The gaming benchmarks on the previous page were a setup: games set to ultra-low resolutions with the image quality details turned down will always see differences in CPU grades; in many cases, gaming at 1600×1200 with 4xAA and AF on, changing CPUs won’t affect performance at all. But in many of todays top games, the CPU is again becoming a bottleneck as complex AI and physics puts more of a strain on it.
I decided to take a pair of stock NVIDIA GeForce 7900 GTX GPUs and run them on both the AMD and Intel nForce 590 SLI motherboards to see how performance and gaming experience differed at resolutions gamers will actually play at. Will either CPU have an advantage?
Guild Wars (Direct X)
Guild Wars is another quality MMORPG from the makers of City of Heroes, only this one is free! Well, you have to buy the game, but still… I have several um, er…friends that are playing this now and it is quite good. Here are the graphics settings we used:
We tested in the opening town where new characters start.
MMO games have a tendency to be CPU limited because so many autonomous things are interacting, especially in a town area like the one we are testing here. You can see that with nearly identical setups on the AMD FX-62 and Intel E6700 configurations, the Intel platform did in fact increase the framerate by 10 FPS — a decent amount, but nothing that is going to greatly enhance gameplay for an end user.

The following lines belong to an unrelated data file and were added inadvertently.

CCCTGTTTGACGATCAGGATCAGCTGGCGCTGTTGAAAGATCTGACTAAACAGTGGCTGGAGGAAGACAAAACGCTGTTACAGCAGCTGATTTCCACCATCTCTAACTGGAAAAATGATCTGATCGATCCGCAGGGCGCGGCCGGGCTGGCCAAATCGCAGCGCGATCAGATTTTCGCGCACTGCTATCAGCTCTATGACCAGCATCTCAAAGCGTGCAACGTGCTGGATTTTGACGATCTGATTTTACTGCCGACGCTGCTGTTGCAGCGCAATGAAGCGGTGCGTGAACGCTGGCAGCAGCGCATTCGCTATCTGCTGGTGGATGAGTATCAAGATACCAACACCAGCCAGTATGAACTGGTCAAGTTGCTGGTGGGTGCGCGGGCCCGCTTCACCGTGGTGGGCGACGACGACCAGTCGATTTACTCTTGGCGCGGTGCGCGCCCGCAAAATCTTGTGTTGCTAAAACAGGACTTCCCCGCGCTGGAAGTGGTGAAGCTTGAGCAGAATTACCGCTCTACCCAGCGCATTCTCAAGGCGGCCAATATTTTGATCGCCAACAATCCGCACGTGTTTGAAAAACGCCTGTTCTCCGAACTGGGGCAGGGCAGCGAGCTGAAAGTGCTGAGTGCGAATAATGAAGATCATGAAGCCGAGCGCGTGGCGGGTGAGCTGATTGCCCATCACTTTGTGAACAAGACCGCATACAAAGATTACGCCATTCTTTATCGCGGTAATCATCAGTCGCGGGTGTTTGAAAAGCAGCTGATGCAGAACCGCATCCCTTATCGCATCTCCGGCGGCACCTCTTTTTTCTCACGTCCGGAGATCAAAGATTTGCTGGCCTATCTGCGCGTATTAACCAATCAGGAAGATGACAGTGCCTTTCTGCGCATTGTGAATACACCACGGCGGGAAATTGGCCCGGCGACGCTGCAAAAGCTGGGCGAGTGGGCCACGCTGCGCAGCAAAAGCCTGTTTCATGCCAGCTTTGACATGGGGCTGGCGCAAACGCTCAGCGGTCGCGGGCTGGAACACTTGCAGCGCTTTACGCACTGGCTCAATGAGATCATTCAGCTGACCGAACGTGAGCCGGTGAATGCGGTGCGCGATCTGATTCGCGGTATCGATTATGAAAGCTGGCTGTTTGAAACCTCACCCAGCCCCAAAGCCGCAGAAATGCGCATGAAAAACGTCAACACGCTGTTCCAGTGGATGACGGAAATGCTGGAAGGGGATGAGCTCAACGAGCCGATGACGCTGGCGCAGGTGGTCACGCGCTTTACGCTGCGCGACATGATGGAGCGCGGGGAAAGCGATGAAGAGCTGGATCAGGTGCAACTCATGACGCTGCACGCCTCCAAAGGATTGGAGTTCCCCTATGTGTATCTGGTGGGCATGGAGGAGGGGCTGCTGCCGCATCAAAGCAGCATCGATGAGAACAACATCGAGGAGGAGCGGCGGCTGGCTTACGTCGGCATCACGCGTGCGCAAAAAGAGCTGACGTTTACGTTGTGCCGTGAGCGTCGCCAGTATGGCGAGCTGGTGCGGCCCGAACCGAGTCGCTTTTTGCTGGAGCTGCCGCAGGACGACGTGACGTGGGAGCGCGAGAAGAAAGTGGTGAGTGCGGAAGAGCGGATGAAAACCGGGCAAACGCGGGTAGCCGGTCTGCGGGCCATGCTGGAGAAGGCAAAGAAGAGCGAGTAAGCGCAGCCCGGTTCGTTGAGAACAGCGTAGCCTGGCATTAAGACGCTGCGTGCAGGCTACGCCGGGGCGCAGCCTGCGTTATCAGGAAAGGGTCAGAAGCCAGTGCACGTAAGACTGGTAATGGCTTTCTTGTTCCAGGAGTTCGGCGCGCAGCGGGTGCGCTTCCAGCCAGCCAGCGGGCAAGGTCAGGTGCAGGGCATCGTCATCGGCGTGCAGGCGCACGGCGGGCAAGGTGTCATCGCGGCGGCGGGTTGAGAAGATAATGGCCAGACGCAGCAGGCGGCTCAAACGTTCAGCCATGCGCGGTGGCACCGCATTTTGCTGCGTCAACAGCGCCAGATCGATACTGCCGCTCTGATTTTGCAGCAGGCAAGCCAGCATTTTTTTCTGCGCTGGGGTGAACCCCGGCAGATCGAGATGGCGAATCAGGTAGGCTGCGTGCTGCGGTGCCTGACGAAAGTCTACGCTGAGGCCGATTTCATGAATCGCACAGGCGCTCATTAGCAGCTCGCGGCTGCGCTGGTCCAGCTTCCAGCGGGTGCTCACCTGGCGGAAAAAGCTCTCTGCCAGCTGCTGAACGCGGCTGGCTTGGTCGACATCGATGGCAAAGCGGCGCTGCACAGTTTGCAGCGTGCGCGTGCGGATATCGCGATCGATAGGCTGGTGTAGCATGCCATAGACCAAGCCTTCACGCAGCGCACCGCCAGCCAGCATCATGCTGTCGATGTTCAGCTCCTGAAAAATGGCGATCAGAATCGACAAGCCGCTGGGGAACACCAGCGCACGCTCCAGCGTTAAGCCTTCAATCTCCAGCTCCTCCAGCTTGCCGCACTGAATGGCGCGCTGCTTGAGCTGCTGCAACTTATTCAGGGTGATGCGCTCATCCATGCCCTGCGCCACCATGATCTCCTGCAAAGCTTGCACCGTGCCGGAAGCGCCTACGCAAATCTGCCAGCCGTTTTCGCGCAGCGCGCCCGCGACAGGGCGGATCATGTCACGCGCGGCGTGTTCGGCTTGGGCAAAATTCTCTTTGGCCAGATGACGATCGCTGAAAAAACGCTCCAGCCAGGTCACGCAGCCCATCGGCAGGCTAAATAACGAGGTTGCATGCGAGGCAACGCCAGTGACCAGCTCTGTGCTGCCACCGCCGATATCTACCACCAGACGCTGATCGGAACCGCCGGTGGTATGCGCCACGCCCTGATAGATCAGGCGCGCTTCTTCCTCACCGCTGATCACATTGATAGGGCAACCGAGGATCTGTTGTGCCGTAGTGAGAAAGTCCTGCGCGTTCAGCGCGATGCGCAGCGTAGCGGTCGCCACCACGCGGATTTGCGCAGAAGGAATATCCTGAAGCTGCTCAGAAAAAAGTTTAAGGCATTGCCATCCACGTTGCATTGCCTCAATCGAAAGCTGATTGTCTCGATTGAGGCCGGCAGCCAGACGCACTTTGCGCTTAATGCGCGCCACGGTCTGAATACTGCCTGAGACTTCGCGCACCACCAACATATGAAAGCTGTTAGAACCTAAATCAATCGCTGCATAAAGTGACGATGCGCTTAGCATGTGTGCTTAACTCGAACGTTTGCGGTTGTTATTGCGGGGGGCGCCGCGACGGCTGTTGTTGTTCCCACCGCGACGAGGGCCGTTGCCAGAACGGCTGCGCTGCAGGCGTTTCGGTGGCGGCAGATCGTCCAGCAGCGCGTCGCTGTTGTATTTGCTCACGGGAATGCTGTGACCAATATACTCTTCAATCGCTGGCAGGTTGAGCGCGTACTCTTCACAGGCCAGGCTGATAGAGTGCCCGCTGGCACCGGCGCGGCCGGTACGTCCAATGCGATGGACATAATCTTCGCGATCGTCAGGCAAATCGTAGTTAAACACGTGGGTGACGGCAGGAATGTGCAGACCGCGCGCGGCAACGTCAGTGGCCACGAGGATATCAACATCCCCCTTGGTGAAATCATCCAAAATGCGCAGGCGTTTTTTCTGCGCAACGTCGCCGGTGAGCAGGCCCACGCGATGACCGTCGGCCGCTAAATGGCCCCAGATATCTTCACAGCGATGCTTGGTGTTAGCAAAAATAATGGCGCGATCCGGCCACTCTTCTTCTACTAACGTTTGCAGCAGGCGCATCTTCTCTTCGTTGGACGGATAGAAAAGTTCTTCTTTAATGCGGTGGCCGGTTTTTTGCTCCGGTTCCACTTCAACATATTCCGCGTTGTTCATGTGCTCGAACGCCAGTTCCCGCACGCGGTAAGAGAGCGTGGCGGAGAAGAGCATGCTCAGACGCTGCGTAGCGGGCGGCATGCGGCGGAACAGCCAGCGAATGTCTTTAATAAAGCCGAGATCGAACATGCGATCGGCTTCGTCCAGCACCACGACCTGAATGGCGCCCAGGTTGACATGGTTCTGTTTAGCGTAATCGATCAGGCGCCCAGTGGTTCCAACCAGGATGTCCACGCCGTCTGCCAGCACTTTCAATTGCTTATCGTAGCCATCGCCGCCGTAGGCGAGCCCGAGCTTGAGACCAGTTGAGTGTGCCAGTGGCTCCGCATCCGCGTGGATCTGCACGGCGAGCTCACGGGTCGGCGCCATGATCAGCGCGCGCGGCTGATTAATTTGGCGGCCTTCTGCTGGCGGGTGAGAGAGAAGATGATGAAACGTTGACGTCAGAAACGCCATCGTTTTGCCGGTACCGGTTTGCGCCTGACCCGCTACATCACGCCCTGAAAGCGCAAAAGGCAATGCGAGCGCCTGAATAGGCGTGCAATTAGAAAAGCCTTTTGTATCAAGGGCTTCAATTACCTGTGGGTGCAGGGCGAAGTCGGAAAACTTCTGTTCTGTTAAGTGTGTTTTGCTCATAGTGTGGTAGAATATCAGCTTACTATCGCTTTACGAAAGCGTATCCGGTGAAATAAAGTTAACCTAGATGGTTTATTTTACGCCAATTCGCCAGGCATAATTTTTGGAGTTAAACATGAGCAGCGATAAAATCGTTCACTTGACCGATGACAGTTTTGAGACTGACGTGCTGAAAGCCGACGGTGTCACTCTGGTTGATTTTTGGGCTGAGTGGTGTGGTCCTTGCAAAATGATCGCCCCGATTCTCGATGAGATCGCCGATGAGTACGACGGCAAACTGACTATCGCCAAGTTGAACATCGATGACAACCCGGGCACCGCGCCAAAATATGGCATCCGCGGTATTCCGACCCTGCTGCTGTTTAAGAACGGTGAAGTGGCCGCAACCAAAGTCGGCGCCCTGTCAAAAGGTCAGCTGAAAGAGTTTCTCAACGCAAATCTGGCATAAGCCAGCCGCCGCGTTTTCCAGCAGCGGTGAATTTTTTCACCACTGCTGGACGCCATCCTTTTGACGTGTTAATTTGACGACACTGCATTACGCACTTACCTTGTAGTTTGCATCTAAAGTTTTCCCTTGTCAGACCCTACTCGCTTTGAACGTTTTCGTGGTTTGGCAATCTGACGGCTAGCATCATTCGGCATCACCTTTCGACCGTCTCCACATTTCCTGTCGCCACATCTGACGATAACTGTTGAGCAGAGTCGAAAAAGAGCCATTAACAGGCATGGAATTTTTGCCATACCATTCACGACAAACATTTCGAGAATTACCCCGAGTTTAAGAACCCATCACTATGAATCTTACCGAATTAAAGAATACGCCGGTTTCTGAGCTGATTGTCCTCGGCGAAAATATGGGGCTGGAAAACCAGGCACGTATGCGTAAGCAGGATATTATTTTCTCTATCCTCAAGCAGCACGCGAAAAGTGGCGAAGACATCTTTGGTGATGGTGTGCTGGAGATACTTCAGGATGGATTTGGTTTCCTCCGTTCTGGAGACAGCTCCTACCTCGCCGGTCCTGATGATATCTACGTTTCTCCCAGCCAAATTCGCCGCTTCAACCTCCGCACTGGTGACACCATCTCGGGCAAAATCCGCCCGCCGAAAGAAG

FEAR (Direct X)
One of the most impressive games of E3 2005 is turning out to be one of the most graphically intense as well.
*** Note: we have disabled Soft Shadows in all the below tests despite what the screen indicates above. And since we were using the retail game this time, I opted to use the in-game “settings test” fly by to compare performance.
Again the Intel Conroe processor produced a faster gaming environment in our comparisons, this time by a noticeable 14% even at 1600×1200 with 4xAA and 8xAF enabled.
Call of Duty 2 (Direct X)
Call of Duty was the best selling FPS of 2003 and Call of Duty 2 looks to continue that tradition with a great game style and supurb graphics. Below are graphical settings we used in our testing.
The first mission was used in its entirety as the benchmark.
Our final game tested in our quick comparison is Call of Duty 2; scores are much closer here than on FEAR, with the Intel system showing only a few FPS advantage over the AMD system in average frame rate. While that 5.5% performance advantage might not be of particular importance, the 13% improvement we see with the E6700 on the minimum frame rate is actually more important — better (higher) minimum frame rates definitely give the user a better gaming experience.